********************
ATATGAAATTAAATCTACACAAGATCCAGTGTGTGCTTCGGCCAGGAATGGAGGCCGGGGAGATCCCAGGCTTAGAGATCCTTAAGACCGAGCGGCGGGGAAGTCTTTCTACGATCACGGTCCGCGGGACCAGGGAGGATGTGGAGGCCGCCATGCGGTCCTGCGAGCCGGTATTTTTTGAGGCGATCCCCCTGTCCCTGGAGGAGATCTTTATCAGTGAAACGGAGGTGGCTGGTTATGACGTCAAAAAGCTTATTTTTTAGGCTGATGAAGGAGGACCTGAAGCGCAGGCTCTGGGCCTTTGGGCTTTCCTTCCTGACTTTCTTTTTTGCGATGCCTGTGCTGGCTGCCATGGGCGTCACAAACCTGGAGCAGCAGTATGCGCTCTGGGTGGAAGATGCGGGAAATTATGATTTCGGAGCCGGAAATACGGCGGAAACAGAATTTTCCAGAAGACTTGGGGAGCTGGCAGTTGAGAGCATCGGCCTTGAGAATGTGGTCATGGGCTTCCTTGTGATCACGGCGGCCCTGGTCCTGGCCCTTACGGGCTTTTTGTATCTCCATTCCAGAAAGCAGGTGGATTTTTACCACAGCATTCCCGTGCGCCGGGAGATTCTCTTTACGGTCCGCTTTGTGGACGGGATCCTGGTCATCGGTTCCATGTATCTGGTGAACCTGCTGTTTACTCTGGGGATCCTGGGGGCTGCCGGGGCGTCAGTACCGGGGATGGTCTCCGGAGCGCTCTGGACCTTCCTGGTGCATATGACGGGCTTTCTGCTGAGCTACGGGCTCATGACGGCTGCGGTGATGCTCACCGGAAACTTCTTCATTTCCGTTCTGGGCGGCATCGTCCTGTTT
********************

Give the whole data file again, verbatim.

ATATGAAATTAAATCTACACAAGATCCAGTGTGTGCTTCGGCCAGGAATGGAGGCCGGGGAGATCCCAGGCTTAGAGATCCTTAAGACCGAGCGGCGGGGAAGTCTTTCTACGATCACGGTCCGCGGGACCAGGGAGGATGTGGAGGCCGCCATGCGGTCCTGCGAGCCGGTATTTTTTGAGGCGATCCCCCTGTCCCTGGAGGAGATCTTTATCAGTGAAACGGAGGTGGCTGGTTATGACGTCAAAAAGCTTATTTTTTAGGCTGATGAAGGAGGACCTGAAGCGCAGGCTCTGGGCCTTTGGGCTTTCCTTCCTGACTTTCTTTTTTGCGATGCCTGTGCTGGCTGCCATGGGCGTCACAAACCTGGAGCAGCAGTATGCGCTCTGGGTGGAAGATGCGGGAAATTATGATTTCGGAGCCGGAAATACGGCGGAAACAGAATTTTCCAGAAGACTTGGGGAGCTGGCAGTTGAGAGCATCGGCCTTGAGAATGTGGTCATGGGCTTCCTTGTGATCACGGCGGCCCTGGTCCTGGCCCTTACGGGCTTTTTGTATCTCCATTCCAGAAAGCAGGTGGATTTTTACCACAGCATTCCCGTGCGCCGGGAGATTCTCTTTACGGTCCGCTTTGTGGACGGGATCCTGGTCATCGGTTCCATGTATCTGGTGAACCTGCTGTTTACTCTGGGGATCCTGGGGGCTGCCGGGGCGTCAGTACCGGGGATGGTCTCCGGAGCGCTCTGGACCTTCCTGGTGCATATGACGGGCTTTCTGCTGAGCTACGGGCTCATGACGGCTGCGGTGATGCTCACCGGAAACTTCTTCATTTCCGTTCTGGGCGGCATCGTCCTGTTT